The new report from Bureau of Labor Statistics shows the U.S. economy added 215,000 jobs in July, roughly in line with expectation. The overall unemployment rate remained at 5.3%, which is still its lowest point since April 2008, more than seven years ago.
The revisions also point in a fairly encouraging direction. May’s job totals were revised up, from 254,000 to 260,000, while June’s numbers were also revised up, from 223,000 to 231,000. Those are modest increases, to be sure, but it’s better than the alternative. The same report also showed a slight increase in wages.
I can appreciate why job totals like these seem a little dull. Lately, it seems most monthly reports on jobs show roughly the same thing: growth around +200k and low unemployment. But let’s not take good news for granted, because it wasn’t that long ago that the country was desperate for news like this. What’s ho-hum in August 2015 would have produced dancing in the streets in August 2009.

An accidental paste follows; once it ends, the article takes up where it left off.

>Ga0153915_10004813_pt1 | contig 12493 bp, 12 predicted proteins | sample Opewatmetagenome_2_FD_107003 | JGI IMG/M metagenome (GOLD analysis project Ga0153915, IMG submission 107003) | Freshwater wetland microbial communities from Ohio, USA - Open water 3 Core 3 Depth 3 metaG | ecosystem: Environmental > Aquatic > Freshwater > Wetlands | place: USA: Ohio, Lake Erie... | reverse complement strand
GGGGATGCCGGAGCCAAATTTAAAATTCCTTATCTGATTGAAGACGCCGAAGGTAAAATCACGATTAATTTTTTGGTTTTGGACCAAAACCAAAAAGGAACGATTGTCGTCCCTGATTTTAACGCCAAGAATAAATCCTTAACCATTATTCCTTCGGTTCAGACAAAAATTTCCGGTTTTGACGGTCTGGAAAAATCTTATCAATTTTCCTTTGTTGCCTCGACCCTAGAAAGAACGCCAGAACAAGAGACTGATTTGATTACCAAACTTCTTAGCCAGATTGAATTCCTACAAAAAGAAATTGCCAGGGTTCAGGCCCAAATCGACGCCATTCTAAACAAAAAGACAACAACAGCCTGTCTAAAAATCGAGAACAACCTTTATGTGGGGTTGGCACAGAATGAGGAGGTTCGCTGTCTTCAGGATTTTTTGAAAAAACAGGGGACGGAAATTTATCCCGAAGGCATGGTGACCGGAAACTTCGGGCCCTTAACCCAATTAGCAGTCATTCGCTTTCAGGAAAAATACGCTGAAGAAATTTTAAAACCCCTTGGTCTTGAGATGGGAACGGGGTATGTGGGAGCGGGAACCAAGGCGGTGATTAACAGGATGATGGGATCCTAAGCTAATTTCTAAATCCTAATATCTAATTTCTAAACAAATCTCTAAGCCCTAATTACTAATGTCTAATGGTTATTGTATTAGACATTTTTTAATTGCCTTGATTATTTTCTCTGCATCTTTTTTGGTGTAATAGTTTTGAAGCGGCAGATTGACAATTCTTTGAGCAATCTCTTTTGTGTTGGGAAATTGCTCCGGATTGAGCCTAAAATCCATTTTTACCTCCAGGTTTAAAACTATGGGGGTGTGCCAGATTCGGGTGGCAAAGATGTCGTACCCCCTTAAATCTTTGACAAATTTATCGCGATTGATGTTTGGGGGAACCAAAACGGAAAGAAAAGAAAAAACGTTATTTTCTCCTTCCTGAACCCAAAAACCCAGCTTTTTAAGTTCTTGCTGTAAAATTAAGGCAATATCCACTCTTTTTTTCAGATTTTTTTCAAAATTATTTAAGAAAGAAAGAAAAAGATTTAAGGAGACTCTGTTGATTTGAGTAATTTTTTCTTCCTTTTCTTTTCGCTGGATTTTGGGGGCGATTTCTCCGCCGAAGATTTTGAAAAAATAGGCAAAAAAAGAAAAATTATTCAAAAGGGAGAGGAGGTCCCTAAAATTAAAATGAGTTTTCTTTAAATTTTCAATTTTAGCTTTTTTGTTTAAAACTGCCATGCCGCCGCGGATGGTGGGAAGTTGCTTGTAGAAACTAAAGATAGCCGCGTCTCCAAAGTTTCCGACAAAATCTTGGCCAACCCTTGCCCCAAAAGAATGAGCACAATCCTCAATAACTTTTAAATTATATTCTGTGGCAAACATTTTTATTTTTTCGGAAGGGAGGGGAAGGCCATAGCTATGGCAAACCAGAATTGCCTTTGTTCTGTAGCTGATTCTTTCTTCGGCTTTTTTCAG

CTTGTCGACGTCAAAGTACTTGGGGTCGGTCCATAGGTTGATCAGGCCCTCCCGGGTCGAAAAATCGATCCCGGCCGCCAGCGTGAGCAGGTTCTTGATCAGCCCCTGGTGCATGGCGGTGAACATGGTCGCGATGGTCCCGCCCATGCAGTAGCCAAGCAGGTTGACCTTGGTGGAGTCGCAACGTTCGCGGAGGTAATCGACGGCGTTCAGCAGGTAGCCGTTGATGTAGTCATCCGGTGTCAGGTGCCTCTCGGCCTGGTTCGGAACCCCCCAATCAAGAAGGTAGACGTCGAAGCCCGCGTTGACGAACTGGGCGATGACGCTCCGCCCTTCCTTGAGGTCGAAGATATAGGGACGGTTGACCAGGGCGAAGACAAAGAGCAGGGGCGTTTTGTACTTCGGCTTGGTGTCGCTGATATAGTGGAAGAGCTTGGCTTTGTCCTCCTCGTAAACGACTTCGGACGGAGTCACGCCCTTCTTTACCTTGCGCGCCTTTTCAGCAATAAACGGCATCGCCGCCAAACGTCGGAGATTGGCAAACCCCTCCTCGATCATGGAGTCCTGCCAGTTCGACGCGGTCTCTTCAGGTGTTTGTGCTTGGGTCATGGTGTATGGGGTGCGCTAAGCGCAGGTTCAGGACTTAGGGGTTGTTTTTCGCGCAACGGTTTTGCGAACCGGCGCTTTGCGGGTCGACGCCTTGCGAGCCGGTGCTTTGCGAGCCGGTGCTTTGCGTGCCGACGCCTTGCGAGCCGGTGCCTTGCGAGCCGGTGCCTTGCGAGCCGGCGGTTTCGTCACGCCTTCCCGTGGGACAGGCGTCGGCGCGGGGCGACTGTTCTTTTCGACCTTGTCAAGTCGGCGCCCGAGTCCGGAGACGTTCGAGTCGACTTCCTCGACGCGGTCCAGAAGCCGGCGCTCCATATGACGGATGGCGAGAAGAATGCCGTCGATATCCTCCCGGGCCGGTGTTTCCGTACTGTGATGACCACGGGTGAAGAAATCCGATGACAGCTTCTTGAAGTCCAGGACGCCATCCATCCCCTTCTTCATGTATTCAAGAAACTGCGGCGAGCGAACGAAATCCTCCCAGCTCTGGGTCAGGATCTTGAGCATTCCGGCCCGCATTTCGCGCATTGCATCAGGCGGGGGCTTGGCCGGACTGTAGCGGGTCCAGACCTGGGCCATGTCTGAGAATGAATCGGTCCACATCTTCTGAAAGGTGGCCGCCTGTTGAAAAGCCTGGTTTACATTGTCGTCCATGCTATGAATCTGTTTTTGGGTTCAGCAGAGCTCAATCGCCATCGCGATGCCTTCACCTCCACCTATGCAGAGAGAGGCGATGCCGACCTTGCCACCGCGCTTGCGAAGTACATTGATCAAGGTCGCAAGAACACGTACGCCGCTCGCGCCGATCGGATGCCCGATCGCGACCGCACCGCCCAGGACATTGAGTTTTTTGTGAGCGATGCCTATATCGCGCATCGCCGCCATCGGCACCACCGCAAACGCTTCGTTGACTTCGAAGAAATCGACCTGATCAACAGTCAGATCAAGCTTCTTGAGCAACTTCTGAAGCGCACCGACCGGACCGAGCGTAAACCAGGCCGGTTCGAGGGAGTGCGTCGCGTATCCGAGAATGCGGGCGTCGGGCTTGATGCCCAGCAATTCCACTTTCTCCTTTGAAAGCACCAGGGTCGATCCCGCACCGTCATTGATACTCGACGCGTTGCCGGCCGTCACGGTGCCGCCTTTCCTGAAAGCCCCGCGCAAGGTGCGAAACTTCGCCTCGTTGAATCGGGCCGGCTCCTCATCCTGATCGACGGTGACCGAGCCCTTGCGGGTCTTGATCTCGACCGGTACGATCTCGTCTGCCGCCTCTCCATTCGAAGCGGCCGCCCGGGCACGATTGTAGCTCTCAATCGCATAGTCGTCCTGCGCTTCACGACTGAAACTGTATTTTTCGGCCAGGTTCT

Overall, the U.S. has added 2.91 million jobs over the last 12 months, which is excellent. July was the 58th consecutive month of positive job growth – the best stretch since 1939 – and the 65th consecutive month in which we’ve seen private-sector job growth, which is the longest on record.
Above you’ll find the chart I run every month, showing monthly job losses since the start of the Great Recession. The image makes a distinction – red columns point to monthly job totals under the Bush administration, while blue columns point to job totals under the Obama administration.
Update: Here’s another chart, this one showing monthly job losses/gains in just the private sector since the start of the Great Recession.
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